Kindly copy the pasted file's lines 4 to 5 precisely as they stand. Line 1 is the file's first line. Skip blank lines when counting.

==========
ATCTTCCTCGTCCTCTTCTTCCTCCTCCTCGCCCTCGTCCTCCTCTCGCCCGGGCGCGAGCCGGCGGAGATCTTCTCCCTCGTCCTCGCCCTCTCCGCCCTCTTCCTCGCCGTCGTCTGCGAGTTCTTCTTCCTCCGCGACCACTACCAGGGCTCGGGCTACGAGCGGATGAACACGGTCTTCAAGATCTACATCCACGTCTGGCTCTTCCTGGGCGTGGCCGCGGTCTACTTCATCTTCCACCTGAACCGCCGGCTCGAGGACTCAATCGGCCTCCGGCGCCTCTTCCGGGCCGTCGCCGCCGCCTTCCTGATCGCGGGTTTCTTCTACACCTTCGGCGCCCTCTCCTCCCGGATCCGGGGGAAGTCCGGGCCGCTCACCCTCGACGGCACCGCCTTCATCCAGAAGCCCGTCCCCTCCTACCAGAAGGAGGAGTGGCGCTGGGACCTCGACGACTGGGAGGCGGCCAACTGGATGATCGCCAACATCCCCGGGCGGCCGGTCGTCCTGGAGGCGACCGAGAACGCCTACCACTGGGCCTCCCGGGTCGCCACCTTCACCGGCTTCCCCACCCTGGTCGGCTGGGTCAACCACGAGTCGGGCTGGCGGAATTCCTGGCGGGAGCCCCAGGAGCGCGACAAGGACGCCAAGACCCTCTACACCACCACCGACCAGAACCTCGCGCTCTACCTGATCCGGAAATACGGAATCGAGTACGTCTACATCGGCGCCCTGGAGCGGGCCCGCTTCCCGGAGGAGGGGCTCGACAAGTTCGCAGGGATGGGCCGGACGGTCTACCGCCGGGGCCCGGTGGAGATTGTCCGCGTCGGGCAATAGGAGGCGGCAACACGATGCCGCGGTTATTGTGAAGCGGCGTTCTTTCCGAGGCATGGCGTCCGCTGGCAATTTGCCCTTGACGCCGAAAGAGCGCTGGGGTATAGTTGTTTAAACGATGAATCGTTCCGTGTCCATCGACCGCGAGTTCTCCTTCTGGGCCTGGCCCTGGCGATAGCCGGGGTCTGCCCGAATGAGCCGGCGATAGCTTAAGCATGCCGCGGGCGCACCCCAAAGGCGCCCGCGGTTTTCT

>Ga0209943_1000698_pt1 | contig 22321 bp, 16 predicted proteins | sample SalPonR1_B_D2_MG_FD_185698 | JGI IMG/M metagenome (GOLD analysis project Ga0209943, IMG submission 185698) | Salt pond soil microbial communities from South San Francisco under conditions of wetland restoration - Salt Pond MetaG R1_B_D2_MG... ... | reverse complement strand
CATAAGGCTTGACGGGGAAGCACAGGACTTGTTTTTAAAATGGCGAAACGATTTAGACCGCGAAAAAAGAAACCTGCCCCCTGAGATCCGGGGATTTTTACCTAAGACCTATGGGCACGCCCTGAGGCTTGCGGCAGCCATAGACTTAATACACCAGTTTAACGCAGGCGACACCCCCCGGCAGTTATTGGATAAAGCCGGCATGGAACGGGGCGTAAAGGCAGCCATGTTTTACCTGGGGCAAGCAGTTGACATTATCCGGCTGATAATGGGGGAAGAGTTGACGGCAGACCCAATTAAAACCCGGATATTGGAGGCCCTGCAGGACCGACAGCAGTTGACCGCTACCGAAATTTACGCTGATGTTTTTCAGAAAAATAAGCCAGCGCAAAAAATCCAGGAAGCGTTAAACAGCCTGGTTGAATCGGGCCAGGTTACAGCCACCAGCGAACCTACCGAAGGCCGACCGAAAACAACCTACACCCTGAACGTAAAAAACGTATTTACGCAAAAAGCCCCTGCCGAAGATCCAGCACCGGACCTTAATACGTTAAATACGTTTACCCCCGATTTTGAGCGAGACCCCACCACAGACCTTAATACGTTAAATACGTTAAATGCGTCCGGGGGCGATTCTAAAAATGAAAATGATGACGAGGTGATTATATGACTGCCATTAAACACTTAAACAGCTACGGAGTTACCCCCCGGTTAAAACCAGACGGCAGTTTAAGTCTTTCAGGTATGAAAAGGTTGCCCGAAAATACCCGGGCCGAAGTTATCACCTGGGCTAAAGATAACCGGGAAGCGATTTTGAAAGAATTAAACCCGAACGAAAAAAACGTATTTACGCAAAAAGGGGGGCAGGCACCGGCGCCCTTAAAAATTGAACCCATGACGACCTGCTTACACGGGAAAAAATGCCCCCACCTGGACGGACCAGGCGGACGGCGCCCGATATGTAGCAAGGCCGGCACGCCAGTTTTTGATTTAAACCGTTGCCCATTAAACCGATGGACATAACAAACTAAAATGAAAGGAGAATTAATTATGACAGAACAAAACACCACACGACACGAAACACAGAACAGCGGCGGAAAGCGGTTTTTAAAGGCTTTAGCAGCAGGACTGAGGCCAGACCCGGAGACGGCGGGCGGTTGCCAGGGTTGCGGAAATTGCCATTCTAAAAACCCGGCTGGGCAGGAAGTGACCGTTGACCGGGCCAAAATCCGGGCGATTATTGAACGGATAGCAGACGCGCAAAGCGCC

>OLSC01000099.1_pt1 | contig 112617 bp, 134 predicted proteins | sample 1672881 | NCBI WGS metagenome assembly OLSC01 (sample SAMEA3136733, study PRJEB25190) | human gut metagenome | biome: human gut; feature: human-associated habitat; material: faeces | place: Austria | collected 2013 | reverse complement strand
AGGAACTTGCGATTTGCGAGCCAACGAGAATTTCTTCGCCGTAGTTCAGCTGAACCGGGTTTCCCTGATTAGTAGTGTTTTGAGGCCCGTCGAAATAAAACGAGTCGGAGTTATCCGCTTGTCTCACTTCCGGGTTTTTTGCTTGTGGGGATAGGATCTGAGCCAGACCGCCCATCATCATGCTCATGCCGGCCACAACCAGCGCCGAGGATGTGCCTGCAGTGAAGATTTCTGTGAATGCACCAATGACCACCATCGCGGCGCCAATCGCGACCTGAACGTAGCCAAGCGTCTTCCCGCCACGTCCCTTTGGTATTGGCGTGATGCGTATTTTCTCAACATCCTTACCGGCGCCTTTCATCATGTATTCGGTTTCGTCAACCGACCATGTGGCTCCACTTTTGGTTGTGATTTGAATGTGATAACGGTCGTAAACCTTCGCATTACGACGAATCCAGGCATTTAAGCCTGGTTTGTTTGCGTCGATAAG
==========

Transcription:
>OLSC01000099.1_pt1 | contig 112617 bp, 134 predicted proteins | sample 1672881 | NCBI WGS metagenome assembly OLSC01 (sample SAMEA3136733, study PRJEB25190) | human gut metagenome | biome: human gut; feature: human-associated habitat; material: faeces | place: Austria | collected 2013 | reverse complement strand
AGGAACTTGCGATTTGCGAGCCAACGAGAATTTCTTCGCCGTAGTTCAGCTGAACCGGGTTTCCCTGATTAGTAGTGTTTTGAGGCCCGTCGAAATAAAACGAGTCGGAGTTATCCGCTTGTCTCACTTCCGGGTTTTTTGCTTGTGGGGATAGGATCTGAGCCAGACCGCCCATCATCATGCTCATGCCGGCCACAACCAGCGCCGAGGATGTGCCTGCAGTGAAGATTTCTGTGAATGCACCAATGACCACCATCGCGGCGCCAATCGCGACCTGAACGTAGCCAAGCGTCTTCCCGCCACGTCCCTTTGGTATTGGCGTGATGCGTATTTTCTCAACATCCTTACCGGCGCCTTTCATCATGTATTCGGTTTCGTCAACCGACCATGTGGCTCCACTTTTGGTTGTGATTTGAATGTGATAACGGTCGTAAACCTTCGCATTACGACGAATCCAGGCATTTAAGCCTGGTTTGTTTGCGTCGATAAG